California “Domestic Battery” Laws | Penal Code 243(e)(1) PC

January 14, 2018

In California, domestic battery is charged under Penal Code 243(e)(1) pc[1] making it unlawful to physically touch another person in a harmful or offensive manner. It does not require actual or visible injury. The crime is accomplished by a rude or offensive touch without consent. Domestic battery is a priorable offense, which means the penalties become harsher for those with a prior domestic violence convictions.

Some examples of domestic battery include:

  • Pulling your roommates shirt
  • Grabbing your wife’s arm without her consent
  • Pushing your boyfriend against the wall and slapping him

Domestic battery is categorized as a domestic violence offense because it’s carried out against someone personal. This includes:

  • Spouse or former spouse
  • Current or former dating partner
  • Current or former cohabitant
  • Fellow Parent of Mutual Child
  • Fiancé or fiancée

The fact that the alleged victim does not wish to press charges is not a dispositive factor to the case. The prosecution may continue prosecuting a defendant regardless of the alleged victim’s desire.

What Is The Prosecutor Required To Prove?

Under CALCRIM 841, to prove someone is guilty of PC 243(e)(1), the prosecutor is required to prove each of the following elements beyond a reasonable doubt:

  1. You willfully and unlawfully touched another person in a harmful or offensive manner;
  2. The other person is [your spouse, former spouse, fiancé, fiancée, cohabitant, parent of your child, or dating partner];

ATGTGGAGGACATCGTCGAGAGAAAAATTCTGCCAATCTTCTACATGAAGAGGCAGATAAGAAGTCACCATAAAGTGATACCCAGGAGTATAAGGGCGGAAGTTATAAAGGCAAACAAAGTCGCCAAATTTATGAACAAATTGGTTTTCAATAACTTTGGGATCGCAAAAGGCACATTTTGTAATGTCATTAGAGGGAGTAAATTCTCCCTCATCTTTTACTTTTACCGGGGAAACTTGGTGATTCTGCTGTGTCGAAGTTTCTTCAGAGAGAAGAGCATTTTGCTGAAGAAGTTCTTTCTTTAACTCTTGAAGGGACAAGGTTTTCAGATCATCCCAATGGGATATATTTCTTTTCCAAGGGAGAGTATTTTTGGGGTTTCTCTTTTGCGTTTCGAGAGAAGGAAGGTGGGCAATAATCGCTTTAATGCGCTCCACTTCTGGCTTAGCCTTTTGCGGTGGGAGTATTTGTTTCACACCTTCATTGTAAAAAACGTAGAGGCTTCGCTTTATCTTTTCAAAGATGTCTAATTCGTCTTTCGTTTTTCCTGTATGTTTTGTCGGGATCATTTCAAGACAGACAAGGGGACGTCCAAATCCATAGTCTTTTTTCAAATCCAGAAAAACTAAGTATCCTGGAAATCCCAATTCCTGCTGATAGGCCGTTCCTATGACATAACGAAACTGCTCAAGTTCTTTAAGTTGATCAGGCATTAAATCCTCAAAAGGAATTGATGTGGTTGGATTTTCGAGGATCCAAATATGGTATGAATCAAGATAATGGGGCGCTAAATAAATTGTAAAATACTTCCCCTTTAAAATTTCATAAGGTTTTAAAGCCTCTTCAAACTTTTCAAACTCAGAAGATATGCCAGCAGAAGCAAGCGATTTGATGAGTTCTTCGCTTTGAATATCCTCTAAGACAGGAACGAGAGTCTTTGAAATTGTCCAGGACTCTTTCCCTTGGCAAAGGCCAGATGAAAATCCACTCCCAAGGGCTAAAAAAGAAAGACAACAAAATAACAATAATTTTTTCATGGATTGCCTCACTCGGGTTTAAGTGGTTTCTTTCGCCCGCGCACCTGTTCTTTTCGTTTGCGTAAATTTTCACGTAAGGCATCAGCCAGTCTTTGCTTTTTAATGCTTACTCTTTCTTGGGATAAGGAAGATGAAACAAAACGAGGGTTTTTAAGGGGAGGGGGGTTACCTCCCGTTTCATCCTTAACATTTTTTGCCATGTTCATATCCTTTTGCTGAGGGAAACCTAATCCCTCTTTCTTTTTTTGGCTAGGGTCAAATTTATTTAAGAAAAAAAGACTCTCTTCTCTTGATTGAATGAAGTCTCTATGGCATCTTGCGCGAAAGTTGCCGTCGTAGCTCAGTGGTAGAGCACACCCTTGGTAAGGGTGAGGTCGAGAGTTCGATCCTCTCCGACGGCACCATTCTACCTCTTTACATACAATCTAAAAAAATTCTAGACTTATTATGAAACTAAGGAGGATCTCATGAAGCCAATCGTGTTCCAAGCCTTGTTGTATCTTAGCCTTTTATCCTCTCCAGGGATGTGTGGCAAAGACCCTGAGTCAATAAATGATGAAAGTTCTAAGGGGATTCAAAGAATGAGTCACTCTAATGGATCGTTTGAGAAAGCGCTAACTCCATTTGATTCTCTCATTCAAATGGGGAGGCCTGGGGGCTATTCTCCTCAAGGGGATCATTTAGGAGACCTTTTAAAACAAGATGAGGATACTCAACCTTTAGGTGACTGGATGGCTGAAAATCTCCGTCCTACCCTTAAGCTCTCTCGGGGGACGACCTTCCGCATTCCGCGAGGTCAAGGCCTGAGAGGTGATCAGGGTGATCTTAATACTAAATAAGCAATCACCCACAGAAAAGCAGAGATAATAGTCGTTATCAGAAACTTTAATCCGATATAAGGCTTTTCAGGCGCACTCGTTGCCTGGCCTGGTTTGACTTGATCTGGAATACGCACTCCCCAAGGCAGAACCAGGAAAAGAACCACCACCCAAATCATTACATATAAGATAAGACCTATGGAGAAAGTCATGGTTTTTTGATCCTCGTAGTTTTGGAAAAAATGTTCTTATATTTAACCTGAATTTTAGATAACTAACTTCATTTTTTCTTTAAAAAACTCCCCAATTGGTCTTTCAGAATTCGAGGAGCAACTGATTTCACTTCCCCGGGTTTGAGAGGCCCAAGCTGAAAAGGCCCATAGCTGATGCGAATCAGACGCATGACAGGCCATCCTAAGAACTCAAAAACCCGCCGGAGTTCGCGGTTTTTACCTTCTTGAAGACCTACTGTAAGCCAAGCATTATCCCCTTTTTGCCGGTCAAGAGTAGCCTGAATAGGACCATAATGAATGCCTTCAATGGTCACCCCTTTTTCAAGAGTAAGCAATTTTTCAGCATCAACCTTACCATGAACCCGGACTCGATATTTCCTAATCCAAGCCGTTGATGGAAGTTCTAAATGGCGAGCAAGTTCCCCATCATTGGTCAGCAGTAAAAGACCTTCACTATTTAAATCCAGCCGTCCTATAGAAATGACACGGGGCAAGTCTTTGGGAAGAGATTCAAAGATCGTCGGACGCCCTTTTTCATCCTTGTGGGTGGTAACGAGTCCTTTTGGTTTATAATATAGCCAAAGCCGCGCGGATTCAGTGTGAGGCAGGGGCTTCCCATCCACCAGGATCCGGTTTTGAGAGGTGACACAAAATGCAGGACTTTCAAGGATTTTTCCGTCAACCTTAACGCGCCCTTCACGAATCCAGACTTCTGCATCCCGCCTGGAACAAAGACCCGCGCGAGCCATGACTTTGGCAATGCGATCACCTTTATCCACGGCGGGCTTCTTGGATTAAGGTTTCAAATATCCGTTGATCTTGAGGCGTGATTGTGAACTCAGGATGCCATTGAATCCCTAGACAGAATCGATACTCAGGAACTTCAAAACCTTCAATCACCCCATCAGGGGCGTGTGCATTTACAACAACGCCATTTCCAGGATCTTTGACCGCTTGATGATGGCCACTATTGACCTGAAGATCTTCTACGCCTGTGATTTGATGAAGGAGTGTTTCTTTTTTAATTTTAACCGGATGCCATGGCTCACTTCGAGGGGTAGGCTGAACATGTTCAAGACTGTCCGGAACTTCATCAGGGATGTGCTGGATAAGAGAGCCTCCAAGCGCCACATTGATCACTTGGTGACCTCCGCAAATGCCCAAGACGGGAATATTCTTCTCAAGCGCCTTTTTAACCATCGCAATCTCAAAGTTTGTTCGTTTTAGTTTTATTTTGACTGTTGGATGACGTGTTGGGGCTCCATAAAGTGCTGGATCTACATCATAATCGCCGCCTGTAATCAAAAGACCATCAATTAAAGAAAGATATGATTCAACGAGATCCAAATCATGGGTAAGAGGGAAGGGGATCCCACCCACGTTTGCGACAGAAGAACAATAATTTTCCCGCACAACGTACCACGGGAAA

3. You were not acting in self-defense or defending someone else.[2]

What are the Legal Defenses to Penal Code 243(e)(1) pc?

Accident

PC 243(e)(1) requires that you commit an act on purpose. Accordingly, if you cause an injury based on an accident or through misfortune, then no crime has been committed. Moreover, acting willfully is not the same as a negligent act.

Self-Defense

You may use reasonable force to prevent injury to yourself or another. It is applicable regardless of your accusers size or sex. There is no legal requirement for you to retreat when faced with a threat of force. Thus, you may freely stand your ground to defend yourself or another from harm.

Credibility

The credibility of your accuser could be the heart of the charges. Many criminal cases are based solely on one witness making a single observation without any corroborating evidence. Your accuser could have a history of making a false accusation or perhaps has a violent character trait.

False Accusation

It is not uncommon for someone to be falsely accused of a domestic violence act. False accusations are typically motivated by obtaining child custody, financial gain, or just personal revenge. It’s very simple for an alleged victim to fabricate charges and leverage the criminal justice system against an innocent person. We do not tolerate such reprehensible conduct and we stand prepared to defend anyone who is being held liable under fabricated circumstances.

Punishment & Sentencing

Penal code 243(e)(1) is punishable by up to 1 year in the county jail and a fine not exceeding $2,000 even for a first-time offender. Other conviction consequences may include:

  • Adverse immigration consequences for non U.S. citizens
  • Affect occupational or professional licensing
  • Life-time ban on owning or possessing a firearm
  • Paying restitution for any economic losses
  • Completing a 52-week domestic violence counseling course
  • Criminal protective order barring all contact with your accuser

What Are Examples Of California Domestic Battery – PC 243(e)(1)?

  • Dan got into an argument with his girlfriend as he was beginning to leave. As he turned around to face his girlfriend, Dan’s hand struck her in the nose, breaking it. When the police arrived, Dan’s girlfriend said that it “may have happened on accident.” Dan was arrested for domestic battery. Here, Dan will claim that he struck his girlfriend’s nose on accident. Because Dan did not act intentionally, but with criminal negligence, it would not support a conviction from PC 243(e)(1).[3]